The people in this week’s Gospel are quarreling about who has and who hasn’t washed his hands for dinner.
If you were a follower of the Jewish custom in that time, you would know that every person was required to wash up before eating. The rule was “a tradition of the elders,” to preserve physical health, of course. But Jesus is now telling people they have to live also from the inner meaning of traditions and laws.
So, let us talk about the interior of traditions, rules and laws. Children do not yet have a developed interior value system. As parents know.
“It is bedtime. Let’s brush our teeth and get our pajamas on.”
“I don’t want to.”
“I know, it is hard to stop playing and go to bed. I understand.
But bedtime is now so let's get started.”
“Because we have to get our rest so we can be bright
and cheerful tomorrow.”
“Because I said so, now get moving.”
Rules, the right ones, must be imposed upon a child.
Then why must we have rules and laws in the first place? I have heard the following said: rules describe the minimum that should be done in order to belong to a country or state or city or business or group or family. Not too many rules, not too few (which is difficult to achieve). Under the best circumstances, people follow the rules because their allegiance comes from within and they act from their own desire.
Apply this to a group. Take a faith-sharing group, for instance. It has an implicit expectation, even a requirement, that its members be present at each weekly meeting. What if a person shows up only once or twice a year, but when she does, she is the heart-and-soul of the discussion? And what if another person attends every single meeting but contributes nothing and in fact has no interest in the topics?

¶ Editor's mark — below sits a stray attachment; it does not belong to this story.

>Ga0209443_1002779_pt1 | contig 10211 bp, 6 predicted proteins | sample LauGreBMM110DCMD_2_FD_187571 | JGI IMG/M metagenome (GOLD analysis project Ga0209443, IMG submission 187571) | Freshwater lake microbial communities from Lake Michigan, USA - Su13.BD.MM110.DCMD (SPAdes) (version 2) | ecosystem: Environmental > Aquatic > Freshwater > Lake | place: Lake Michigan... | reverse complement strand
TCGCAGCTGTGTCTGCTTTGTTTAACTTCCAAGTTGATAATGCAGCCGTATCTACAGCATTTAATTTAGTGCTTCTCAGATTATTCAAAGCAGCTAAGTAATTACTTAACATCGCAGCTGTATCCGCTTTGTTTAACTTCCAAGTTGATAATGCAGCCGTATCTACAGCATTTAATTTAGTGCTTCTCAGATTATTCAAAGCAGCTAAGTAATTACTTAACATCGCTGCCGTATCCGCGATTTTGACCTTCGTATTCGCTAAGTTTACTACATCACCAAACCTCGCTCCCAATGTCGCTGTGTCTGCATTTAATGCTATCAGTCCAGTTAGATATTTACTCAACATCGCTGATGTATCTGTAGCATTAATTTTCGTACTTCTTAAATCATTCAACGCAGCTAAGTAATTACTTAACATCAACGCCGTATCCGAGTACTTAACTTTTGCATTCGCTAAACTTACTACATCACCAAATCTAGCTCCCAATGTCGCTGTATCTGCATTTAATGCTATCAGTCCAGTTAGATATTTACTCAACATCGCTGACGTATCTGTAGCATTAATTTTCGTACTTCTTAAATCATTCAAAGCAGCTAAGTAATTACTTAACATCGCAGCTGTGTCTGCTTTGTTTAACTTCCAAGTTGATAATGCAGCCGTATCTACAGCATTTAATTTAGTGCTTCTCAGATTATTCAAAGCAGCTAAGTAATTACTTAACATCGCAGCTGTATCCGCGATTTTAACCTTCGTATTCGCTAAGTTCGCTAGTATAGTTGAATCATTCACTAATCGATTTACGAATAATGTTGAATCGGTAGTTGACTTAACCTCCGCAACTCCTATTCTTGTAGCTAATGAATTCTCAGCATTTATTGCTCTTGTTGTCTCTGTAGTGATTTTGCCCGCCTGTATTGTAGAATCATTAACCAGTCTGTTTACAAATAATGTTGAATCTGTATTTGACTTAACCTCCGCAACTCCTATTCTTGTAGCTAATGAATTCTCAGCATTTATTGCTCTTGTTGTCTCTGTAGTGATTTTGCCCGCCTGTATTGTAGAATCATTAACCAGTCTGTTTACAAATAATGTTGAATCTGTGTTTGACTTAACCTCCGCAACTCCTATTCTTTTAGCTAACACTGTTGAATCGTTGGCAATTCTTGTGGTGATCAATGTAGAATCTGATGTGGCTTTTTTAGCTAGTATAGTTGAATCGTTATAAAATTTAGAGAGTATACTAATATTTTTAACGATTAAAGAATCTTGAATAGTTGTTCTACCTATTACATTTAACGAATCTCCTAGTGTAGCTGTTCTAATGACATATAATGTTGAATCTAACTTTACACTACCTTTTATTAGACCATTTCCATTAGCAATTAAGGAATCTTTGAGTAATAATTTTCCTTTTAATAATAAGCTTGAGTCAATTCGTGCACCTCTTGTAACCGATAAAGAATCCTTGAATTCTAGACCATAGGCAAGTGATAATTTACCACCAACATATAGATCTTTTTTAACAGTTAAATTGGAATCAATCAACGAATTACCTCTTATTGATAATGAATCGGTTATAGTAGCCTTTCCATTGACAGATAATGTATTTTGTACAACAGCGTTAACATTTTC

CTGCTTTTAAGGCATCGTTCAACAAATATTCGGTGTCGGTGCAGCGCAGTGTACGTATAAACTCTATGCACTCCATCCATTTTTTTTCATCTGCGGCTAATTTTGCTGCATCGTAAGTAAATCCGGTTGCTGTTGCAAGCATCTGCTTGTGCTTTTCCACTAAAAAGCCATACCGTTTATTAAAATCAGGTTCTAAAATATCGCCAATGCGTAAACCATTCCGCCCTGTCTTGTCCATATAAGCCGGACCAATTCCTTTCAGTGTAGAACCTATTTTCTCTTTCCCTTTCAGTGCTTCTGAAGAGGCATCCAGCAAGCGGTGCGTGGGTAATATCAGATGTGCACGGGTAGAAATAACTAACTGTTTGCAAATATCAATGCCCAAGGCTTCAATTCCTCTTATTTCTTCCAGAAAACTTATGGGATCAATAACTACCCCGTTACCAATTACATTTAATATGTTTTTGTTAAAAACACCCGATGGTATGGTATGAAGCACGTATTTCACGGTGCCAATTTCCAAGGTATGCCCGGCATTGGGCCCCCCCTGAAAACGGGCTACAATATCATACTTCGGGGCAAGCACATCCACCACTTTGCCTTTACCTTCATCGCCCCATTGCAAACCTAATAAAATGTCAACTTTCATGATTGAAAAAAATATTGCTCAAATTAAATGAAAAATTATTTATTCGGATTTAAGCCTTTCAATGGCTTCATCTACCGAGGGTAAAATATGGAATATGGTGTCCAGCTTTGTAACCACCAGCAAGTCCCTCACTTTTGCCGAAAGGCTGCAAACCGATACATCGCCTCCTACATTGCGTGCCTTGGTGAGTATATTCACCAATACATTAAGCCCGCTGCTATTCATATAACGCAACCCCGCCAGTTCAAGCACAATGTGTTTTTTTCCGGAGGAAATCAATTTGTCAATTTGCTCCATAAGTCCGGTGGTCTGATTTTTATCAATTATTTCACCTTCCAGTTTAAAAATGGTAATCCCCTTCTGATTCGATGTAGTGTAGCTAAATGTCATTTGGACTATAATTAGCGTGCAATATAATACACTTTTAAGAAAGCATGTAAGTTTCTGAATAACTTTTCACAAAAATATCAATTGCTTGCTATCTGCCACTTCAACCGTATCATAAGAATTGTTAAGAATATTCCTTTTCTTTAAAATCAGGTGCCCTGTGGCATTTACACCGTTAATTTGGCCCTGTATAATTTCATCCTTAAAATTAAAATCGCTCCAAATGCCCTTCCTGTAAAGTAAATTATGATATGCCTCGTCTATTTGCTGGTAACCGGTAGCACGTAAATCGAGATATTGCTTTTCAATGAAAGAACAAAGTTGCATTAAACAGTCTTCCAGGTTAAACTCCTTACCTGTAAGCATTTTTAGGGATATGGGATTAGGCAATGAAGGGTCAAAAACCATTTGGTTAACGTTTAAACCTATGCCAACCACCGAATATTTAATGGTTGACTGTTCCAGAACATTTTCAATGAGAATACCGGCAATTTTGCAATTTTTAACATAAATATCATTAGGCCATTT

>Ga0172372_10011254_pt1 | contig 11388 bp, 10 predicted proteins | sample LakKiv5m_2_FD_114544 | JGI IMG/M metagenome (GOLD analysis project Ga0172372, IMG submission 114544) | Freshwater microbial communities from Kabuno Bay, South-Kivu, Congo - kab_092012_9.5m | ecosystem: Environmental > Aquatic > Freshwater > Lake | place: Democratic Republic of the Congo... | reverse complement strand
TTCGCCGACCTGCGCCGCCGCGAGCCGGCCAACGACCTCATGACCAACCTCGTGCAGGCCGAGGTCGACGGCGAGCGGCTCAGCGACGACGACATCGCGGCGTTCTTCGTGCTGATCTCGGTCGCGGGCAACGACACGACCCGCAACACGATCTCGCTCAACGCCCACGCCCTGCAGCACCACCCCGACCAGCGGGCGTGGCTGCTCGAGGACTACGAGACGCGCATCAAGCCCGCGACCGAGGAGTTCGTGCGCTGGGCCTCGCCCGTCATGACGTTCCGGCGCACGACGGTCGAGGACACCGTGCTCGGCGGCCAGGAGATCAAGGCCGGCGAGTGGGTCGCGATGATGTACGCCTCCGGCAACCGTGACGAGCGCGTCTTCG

Neither person really fits well into the group, but which would you rather work with? The seldom-attending one nevertheless has real relevance to the organization and might not need much convincing to come more often (and therefore comply with the rule). But it would be much harder to kindle a fire in the second, wouldn’t it, the one who is following the external rule but not its insides.
The interior life of Jesus is the Holy Spirit.
Jesus knew that any law of the Kingdom of God must emerge from love or else be empty. He was upset that Pharisees and Scribes had manipulated exterior laws to feed their own egos. “This people honors me with their lips, but their hearts are far from me.”
He is not telling them to ignore the laws and have just inner devotion. He is saying you must have both. Would it be worthwhile for you and me to look at the various obligations in our life and weigh how much correspondence they have to our inner values and convictions?
Maybe that would help us have the right heart both inside and outside!
You are invited to email a note to the
author of this reflection:
Fr. John Foley, SJ